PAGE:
President Benigno Aquino III believed it was his duty, even as a private citizen, to “allay certain fears” due to a decision he had made when he was the nation’s leader.
This was the reason he accepted the invitation to Thursday’s Senate hearing on the P3.5-billion antidengue immunization program.
The controversy over the Dengvaxia vaccine erupted after its manufacturer, the French pharmaceutical giant Sanofi Pasteur, disclosed two weeks earlier that it could cause severe symptoms in people not previously exposed to the mosquito-borne dengue virus.
“With the announcement of Sanofi and the reactions to it, there has been a lot of tension building up and I think it is incumbent upon me even as a citizen to try and allay certain fears, to put it in the proper perspective, to put it on the proper level,” Aquino told reporters when asked if appearing at the inquiry was demeaning to a former President.
Aquino, who stepped down on June 30 last year, was the second former President who had attended a congressional hearing on an administration flagship program.
Former President Fidel Ramos appeared at the investigation of the multibillion-peso Centennial Expo project in Pampanga.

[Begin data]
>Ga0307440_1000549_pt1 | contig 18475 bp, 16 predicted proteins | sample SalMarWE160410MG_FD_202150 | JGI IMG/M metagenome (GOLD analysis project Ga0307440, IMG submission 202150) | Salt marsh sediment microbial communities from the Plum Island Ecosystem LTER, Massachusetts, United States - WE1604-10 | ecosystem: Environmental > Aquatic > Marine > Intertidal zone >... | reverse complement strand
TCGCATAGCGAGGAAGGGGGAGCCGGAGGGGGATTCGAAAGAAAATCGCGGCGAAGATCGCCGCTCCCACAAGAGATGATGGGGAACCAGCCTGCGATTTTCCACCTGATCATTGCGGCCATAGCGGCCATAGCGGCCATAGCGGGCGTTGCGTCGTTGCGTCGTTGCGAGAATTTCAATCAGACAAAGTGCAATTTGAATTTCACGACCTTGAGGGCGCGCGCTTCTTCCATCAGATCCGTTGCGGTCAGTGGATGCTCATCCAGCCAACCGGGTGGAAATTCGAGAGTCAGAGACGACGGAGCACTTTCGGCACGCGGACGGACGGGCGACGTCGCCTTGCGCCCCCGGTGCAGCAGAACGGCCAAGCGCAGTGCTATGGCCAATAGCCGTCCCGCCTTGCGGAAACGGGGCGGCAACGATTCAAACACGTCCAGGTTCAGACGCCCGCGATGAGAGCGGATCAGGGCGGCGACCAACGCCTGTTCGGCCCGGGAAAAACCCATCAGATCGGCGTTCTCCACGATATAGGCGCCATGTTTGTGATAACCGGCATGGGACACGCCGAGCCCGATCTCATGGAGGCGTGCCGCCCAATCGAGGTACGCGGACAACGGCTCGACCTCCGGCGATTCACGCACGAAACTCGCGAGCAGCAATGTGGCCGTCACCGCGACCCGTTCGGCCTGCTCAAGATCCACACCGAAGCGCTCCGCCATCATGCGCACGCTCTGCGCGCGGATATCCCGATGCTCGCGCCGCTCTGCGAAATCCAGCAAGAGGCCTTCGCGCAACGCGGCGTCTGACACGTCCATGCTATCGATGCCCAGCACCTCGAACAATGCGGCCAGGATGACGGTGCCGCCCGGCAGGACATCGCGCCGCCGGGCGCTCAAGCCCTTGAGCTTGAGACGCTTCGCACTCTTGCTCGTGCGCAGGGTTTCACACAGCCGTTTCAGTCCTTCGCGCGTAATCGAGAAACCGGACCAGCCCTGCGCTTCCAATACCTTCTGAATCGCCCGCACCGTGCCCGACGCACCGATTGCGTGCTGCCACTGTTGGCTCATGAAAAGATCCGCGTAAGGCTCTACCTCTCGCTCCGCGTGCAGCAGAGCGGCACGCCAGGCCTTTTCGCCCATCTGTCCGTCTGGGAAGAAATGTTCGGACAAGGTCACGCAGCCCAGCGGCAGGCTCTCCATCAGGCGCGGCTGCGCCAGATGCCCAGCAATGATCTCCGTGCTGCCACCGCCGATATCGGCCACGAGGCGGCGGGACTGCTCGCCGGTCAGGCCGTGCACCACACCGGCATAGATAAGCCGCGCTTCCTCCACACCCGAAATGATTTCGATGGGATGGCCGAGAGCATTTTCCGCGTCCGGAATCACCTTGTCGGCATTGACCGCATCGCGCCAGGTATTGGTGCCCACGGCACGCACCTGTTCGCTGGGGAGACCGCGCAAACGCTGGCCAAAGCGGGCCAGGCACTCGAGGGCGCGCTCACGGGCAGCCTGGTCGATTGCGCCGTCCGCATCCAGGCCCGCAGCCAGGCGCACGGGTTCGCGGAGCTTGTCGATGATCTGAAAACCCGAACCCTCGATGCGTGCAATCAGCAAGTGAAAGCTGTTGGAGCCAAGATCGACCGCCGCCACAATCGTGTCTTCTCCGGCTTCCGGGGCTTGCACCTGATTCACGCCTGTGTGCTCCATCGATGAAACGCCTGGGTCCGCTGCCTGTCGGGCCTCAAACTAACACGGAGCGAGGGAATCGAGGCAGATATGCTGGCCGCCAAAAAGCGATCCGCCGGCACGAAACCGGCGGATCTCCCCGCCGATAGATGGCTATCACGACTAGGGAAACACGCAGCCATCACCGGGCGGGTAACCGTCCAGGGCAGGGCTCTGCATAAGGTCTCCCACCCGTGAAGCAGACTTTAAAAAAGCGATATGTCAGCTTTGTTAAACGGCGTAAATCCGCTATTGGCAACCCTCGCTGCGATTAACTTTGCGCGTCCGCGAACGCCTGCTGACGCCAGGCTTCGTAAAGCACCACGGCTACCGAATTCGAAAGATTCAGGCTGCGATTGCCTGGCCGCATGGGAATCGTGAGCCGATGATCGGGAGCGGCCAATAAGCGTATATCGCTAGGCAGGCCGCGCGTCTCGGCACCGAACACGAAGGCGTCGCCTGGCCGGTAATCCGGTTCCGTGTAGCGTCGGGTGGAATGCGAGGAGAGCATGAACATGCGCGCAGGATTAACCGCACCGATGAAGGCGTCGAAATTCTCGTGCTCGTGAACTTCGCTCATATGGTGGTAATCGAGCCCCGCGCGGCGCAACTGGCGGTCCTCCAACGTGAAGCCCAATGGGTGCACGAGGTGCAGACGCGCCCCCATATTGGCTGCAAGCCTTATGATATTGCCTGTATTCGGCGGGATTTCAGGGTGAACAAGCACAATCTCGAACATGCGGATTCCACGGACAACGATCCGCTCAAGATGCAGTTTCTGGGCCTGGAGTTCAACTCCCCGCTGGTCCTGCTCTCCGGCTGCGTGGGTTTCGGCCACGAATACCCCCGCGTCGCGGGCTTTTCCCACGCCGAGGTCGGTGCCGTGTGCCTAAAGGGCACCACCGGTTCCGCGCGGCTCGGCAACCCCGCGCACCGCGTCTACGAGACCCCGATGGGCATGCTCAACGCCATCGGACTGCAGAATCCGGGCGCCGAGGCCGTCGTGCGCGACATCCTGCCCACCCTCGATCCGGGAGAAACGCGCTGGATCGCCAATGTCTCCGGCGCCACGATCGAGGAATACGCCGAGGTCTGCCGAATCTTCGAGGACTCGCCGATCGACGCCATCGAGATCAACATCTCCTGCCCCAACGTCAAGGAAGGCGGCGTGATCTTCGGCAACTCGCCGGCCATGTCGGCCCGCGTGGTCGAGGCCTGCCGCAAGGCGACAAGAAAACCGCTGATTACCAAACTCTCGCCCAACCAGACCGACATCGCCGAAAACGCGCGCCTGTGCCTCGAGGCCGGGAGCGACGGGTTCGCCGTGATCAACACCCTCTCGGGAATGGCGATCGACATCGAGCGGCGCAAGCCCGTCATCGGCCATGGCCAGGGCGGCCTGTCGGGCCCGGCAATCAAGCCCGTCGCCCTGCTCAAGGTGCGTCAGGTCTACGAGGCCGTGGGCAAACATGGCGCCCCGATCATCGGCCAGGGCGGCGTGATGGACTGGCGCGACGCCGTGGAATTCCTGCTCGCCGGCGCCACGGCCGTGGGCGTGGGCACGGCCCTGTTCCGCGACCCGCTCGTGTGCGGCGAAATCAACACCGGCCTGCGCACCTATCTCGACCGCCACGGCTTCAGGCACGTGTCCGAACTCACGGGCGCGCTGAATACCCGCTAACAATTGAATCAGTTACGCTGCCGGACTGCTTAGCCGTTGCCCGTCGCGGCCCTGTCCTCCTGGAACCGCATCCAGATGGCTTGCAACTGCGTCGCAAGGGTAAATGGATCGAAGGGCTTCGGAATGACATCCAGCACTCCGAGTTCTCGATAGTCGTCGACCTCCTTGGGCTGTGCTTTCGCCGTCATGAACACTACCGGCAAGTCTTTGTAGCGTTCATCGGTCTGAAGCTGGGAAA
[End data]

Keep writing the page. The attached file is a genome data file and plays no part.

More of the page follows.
The immunization program was important for the Aquino administration as dengue infection and deaths rose nationwide.
Aquino also said attending the hearing was “an opportunity to answer innuendos.”
At the hearing, Ferdinand Topacio, a lawyer for the Volunteers Against Crime and Corruption, accused Aquino and former Health Secretary Janette Garin of plunder and urged senators to look for the evidence to back his charges.
At a press conference after the hearing, Aquino said he had wanted to tell Topacio he was “destroying our reputation.”
“We can sue you for slander because of the accusations you’ve made,” Aquino said.
He said that instead of asking senators to do the work of backing an allegation “it is the duty of the accuser to find the evidence.”
The government purchased the antidengue vaccine at the tail end of the Aquino administration. However, as early as two months after he took office in 2010 Aquino said then Health Secretary Enrique Ona told him three regions reported dengue cases had increased by more than 100 percent.
In one of the worst case scenarios painted for him, an estimated 2.8 million Filipinos would be infected and the cost of medication and hospitalization would be about P58.2 billion, Aquino said.
He said it was the government’s obligation to calm the public’s anxiety by providing information about Dengvaxia and giving advice on what to do.
He stood by his administration’s decision to use the vaccine, especially for schoolchildren who were the most vulnerable. There was no “evil intent” in the decision to approve the vaccine, he added.
Asked if he thought Sanofi should be held accountable, he said: “If it can be proven that they withheld information or pertinent information, yes.”
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